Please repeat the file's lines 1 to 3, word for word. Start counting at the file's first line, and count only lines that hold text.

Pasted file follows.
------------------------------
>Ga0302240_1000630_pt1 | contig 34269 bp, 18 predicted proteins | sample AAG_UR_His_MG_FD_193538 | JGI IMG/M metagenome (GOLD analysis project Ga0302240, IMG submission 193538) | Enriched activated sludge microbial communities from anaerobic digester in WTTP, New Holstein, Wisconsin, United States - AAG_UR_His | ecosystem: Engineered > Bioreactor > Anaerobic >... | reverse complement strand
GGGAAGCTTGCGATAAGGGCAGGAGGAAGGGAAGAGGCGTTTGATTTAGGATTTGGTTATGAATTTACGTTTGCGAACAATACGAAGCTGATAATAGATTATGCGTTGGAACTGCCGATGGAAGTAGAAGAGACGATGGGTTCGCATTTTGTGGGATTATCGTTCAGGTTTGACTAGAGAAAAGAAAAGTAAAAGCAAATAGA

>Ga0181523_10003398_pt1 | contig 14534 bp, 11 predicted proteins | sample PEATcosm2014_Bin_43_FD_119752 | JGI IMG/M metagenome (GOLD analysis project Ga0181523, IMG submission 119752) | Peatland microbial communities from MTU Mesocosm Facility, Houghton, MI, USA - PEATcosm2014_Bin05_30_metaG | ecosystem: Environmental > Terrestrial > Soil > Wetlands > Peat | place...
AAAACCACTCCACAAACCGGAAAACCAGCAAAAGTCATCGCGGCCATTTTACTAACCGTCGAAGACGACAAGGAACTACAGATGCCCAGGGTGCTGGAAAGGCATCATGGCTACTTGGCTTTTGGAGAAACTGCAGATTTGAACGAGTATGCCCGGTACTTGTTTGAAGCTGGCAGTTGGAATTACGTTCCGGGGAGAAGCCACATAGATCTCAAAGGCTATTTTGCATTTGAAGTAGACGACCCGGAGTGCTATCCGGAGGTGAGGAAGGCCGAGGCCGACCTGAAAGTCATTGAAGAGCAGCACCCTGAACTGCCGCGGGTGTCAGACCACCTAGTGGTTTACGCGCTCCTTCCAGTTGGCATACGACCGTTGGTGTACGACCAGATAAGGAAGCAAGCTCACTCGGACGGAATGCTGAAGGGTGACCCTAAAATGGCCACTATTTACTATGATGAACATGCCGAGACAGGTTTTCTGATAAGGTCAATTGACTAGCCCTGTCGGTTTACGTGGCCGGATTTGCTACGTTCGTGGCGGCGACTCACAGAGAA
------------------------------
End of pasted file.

>Ga0302240_1000630_pt1 | contig 34269 bp, 18 predicted proteins | sample AAG_UR_His_MG_FD_193538 | JGI IMG/M metagenome (GOLD analysis project Ga0302240, IMG submission 193538) | Enriched activated sludge microbial communities from anaerobic digester in WTTP, New Holstein, Wisconsin, United States - AAG_UR_His | ecosystem: Engineered > Bioreactor > Anaerobic >... | reverse complement strand
GGGAAGCTTGCGATAAGGGCAGGAGGAAGGGAAGAGGCGTTTGATTTAGGATTTGGTTATGAATTTACGTTTGCGAACAATACGAAGCTGATAATAGATTATGCGTTGGAACTGCCGATGGAAGTAGAAGAGACGATGGGTTCGCATTTTGTGGGATTATCGTTCAGGTTTGACTAGAGAAAAGAAAAGTAAAAGCAAATAGA

>Ga0181523_10003398_pt1 | contig 14534 bp, 11 predicted proteins | sample PEATcosm2014_Bin_43_FD_119752 | JGI IMG/M metagenome (GOLD analysis project Ga0181523, IMG submission 119752) | Peatland microbial communities from MTU Mesocosm Facility, Houghton, MI, USA - PEATcosm2014_Bin05_30_metaG | ecosystem: Environmental > Terrestrial > Soil > Wetlands > Peat | place...